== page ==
August 19, 2010 Issue


Jordan says goodbye to good friend, Willie Tarver

Dear Editor:

I found solace when I heard of your passing by going to our Bartow Museum to visit the exhibit you and Mae had helped me set up.

I felt good that your folk art images displayed there reflected your talent as an artist. I felt good that the copy we had written on your life gave the background and factual history the museum visitor would need to know.



When I turned on the special video we had done on your life called, “Willie and Mae Tarver, A Love Story,” I shed a tear.

I felt good though, that this personal interview had captured the essence of your soul and completed your image reflecting not only you the artist, but also, you the man. The memories of you tucked away in that small corner of the room, I will hold on to, share and preserve for posterity.

I’m sorry you won’t be at the opening of the museum in October of this year, but your presence will be felt. You were a patient man and always a gentleman.

The sight of your standing at your exhibit when we had a special showing last October at our festival does give me comfort. You were having your own private opening and you shared proudly with friends and strangers your artwork and the love and support your wife Mae gave your profession.

As I was leaving the museum that day I glimpsed you again in another video. The image of you waving hello as the camera went by your booth at the Speir’s Turnout Festival quickly became an image of you now telling us goodbye.

Willie, your concrete and metal creations hold positions of prominence in museums, art galleries and major collections throughout the United States and for that we are proud. But, we take the most pride in having known the kind and humble man who in his own words said, “It was just all about fooling around with cement.” Simply put, you have left your art images in our own museums, our yards, our side tables, our bookshelves, our mantles, our homes and now our hearts.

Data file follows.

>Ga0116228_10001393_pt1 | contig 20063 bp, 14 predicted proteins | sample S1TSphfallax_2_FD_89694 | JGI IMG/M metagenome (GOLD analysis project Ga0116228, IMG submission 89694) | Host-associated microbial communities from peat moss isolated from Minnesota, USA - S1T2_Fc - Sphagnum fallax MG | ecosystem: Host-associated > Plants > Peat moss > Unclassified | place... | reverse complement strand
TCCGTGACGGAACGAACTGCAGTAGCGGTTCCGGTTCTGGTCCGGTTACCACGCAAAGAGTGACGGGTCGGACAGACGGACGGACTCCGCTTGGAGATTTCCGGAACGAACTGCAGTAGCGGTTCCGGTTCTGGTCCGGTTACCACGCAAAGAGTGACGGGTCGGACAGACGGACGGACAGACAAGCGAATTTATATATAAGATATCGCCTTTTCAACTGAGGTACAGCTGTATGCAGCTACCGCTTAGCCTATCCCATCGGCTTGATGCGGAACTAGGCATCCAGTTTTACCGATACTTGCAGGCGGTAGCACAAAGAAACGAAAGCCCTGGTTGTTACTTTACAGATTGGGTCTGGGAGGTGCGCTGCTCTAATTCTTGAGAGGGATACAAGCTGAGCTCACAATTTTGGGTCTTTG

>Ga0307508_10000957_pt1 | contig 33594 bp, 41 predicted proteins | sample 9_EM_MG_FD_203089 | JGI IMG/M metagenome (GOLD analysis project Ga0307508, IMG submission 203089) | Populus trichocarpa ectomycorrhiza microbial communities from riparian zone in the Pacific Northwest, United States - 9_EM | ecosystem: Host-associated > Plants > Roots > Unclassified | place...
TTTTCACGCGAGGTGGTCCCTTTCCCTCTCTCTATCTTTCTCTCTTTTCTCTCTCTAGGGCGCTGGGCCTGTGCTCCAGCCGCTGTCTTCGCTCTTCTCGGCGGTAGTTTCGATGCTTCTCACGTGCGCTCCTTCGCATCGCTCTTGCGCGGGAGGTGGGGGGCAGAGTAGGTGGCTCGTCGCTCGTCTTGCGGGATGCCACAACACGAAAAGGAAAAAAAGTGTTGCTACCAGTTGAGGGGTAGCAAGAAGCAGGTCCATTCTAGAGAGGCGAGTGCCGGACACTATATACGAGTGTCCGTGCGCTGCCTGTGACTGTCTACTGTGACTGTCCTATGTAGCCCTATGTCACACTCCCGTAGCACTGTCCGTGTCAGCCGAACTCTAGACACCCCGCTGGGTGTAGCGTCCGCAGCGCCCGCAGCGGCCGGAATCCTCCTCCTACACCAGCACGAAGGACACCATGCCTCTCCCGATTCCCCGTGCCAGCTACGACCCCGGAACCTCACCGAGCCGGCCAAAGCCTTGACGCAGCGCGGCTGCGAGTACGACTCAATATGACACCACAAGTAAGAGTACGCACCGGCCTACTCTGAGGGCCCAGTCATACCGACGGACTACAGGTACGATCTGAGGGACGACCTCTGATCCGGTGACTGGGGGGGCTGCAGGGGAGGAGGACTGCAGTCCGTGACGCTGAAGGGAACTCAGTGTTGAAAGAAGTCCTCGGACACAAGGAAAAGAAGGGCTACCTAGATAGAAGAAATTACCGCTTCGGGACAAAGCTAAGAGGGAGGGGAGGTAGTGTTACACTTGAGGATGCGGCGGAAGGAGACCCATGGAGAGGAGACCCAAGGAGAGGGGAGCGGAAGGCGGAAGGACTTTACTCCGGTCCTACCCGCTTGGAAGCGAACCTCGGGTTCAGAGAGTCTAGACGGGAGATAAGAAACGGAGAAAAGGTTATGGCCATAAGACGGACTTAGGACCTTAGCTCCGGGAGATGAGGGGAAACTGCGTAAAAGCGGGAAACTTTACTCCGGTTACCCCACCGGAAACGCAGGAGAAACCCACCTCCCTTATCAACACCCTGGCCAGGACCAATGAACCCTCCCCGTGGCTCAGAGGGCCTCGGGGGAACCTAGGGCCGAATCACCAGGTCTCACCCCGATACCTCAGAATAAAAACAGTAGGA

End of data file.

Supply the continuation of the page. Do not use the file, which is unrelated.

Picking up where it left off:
The lasting image of my visit to the Bartow Museum that day I will treasure forever. In your video you sat in your rocking chair, looked straight into the camera and left us forever blessed with these last beautiful words, which are now your legacy, “It is not what you take with you when you leave the world behind, but it’s what you leave behind you when you go.”

God bless-Rest in peace my friend,

Patsy Jordan

Wage peace instead of costly wars Cain says

Dear Editor:

On July 27, the U.S. House of Representatives passed an emergency $59 billion supplemental spending bill that included $37 billion to continue financing America’s two wars in Iraq and Afghanistan. This was in addition to the record $534 billion congress had voted for the U.S. military which did not include war spending. Including previously approved war spending, the Pentagon had already received a record $709 billion in fiscal year 2010.

To date United States has spent $708 billion in up front costs on the war in Iraq and $345 billion for the war in Afghanistan. This is more than $1 trillion! These figures do not include long term costs of providing heath care for wounded veterans. Neither conflict is anywhere near being resolved. In September, United States will begin its tenth year of war in Afghanistan with violence at record levels.